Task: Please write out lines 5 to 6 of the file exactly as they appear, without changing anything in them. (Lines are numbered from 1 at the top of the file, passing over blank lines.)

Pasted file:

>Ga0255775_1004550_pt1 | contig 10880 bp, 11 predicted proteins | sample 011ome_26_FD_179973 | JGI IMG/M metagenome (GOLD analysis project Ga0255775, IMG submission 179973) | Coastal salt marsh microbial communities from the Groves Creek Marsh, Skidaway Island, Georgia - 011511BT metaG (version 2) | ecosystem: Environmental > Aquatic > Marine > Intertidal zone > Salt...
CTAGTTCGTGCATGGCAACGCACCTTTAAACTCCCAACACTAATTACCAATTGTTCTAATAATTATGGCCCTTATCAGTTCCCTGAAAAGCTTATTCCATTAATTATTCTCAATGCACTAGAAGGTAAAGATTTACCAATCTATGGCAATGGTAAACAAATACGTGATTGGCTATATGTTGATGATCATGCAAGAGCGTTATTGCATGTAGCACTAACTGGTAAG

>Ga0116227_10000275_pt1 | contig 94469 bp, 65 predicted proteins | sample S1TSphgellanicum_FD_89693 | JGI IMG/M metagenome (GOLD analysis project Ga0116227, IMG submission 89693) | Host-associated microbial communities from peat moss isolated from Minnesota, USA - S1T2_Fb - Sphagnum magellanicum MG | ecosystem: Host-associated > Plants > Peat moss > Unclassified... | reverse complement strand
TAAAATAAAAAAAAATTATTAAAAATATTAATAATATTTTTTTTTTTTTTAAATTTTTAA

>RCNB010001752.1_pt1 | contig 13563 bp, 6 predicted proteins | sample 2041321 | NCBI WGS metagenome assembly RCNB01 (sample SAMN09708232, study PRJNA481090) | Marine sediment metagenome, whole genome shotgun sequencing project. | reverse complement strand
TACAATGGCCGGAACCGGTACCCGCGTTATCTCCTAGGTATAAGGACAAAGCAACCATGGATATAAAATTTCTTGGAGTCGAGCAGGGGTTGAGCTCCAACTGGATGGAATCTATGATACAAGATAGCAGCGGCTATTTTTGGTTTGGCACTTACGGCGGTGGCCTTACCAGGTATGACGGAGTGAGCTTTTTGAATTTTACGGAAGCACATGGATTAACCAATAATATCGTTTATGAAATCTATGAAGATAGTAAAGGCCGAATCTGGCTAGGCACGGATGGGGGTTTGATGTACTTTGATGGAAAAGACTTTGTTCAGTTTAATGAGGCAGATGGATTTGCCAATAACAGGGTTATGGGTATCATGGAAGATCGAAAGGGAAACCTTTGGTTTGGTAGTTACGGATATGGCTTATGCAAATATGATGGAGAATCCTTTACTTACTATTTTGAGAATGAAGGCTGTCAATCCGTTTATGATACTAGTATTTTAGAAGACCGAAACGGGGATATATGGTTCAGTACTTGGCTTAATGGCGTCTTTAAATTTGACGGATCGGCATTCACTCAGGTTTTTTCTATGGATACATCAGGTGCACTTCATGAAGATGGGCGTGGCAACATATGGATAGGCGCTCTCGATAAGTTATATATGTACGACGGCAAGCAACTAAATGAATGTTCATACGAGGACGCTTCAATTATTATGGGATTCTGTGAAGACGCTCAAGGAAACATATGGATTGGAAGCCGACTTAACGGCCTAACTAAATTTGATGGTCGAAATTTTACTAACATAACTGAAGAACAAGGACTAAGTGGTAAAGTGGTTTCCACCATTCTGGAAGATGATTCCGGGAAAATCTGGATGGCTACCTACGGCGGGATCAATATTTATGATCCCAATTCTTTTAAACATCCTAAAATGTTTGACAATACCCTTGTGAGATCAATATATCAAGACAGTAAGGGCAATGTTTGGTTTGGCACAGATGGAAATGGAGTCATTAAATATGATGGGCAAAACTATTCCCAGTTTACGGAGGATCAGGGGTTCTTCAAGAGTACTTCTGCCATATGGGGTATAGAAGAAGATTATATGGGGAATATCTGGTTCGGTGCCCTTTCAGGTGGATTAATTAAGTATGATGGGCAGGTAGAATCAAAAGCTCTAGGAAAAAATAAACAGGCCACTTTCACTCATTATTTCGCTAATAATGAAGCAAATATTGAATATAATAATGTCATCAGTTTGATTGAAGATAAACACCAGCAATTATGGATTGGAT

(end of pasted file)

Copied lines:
>RCNB010001752.1_pt1 | contig 13563 bp, 6 predicted proteins | sample 2041321 | NCBI WGS metagenome assembly RCNB01 (sample SAMN09708232, study PRJNA481090) | Marine sediment metagenome, whole genome shotgun sequencing project. | reverse complement strand
TACAATGGCCGGAACCGGTACCCGCGTTATCTCCTAGGTATAAGGACAAAGCAACCATGGATATAAAATTTCTTGGAGTCGAGCAGGGGTTGAGCTCCAACTGGATGGAATCTATGATACAAGATAGCAGCGGCTATTTTTGGTTTGGCACTTACGGCGGTGGCCTTACCAGGTATGACGGAGTGAGCTTTTTGAATTTTACGGAAGCACATGGATTAACCAATAATATCGTTTATGAAATCTATGAAGATAGTAAAGGCCGAATCTGGCTAGGCACGGATGGGGGTTTGATGTACTTTGATGGAAAAGACTTTGTTCAGTTTAATGAGGCAGATGGATTTGCCAATAACAGGGTTATGGGTATCATGGAAGATCGAAAGGGAAACCTTTGGTTTGGTAGTTACGGATATGGCTTATGCAAATATGATGGAGAATCCTTTACTTACTATTTTGAGAATGAAGGCTGTCAATCCGTTTATGATACTAGTATTTTAGAAGACCGAAACGGGGATATATGGTTCAGTACTTGGCTTAATGGCGTCTTTAAATTTGACGGATCGGCATTCACTCAGGTTTTTTCTATGGATACATCAGGTGCACTTCATGAAGATGGGCGTGGCAACATATGGATAGGCGCTCTCGATAAGTTATATATGTACGACGGCAAGCAACTAAATGAATGTTCATACGAGGACGCTTCAATTATTATGGGATTCTGTGAAGACGCTCAAGGAAACATATGGATTGGAAGCCGACTTAACGGCCTAACTAAATTTGATGGTCGAAATTTTACTAACATAACTGAAGAACAAGGACTAAGTGGTAAAGTGGTTTCCACCATTCTGGAAGATGATTCCGGGAAAATCTGGATGGCTACCTACGGCGGGATCAATATTTATGATCCCAATTCTTTTAAACATCCTAAAATGTTTGACAATACCCTTGTGAGATCAATATATCAAGACAGTAAGGGCAATGTTTGGTTTGGCACAGATGGAAATGGAGTCATTAAATATGATGGGCAAAACTATTCCCAGTTTACGGAGGATCAGGGGTTCTTCAAGAGTACTTCTGCCATATGGGGTATAGAAGAAGATTATATGGGGAATATCTGGTTCGGTGCCCTTTCAGGTGGATTAATTAAGTATGATGGGCAGGTAGAATCAAAAGCTCTAGGAAAAAATAAACAGGCCACTTTCACTCATTATTTCGCTAATAATGAAGCAAATATTGAATATAATAATGTCATCAGTTTGATTGAAGATAAACACCAGCAATTATGGATTGGAT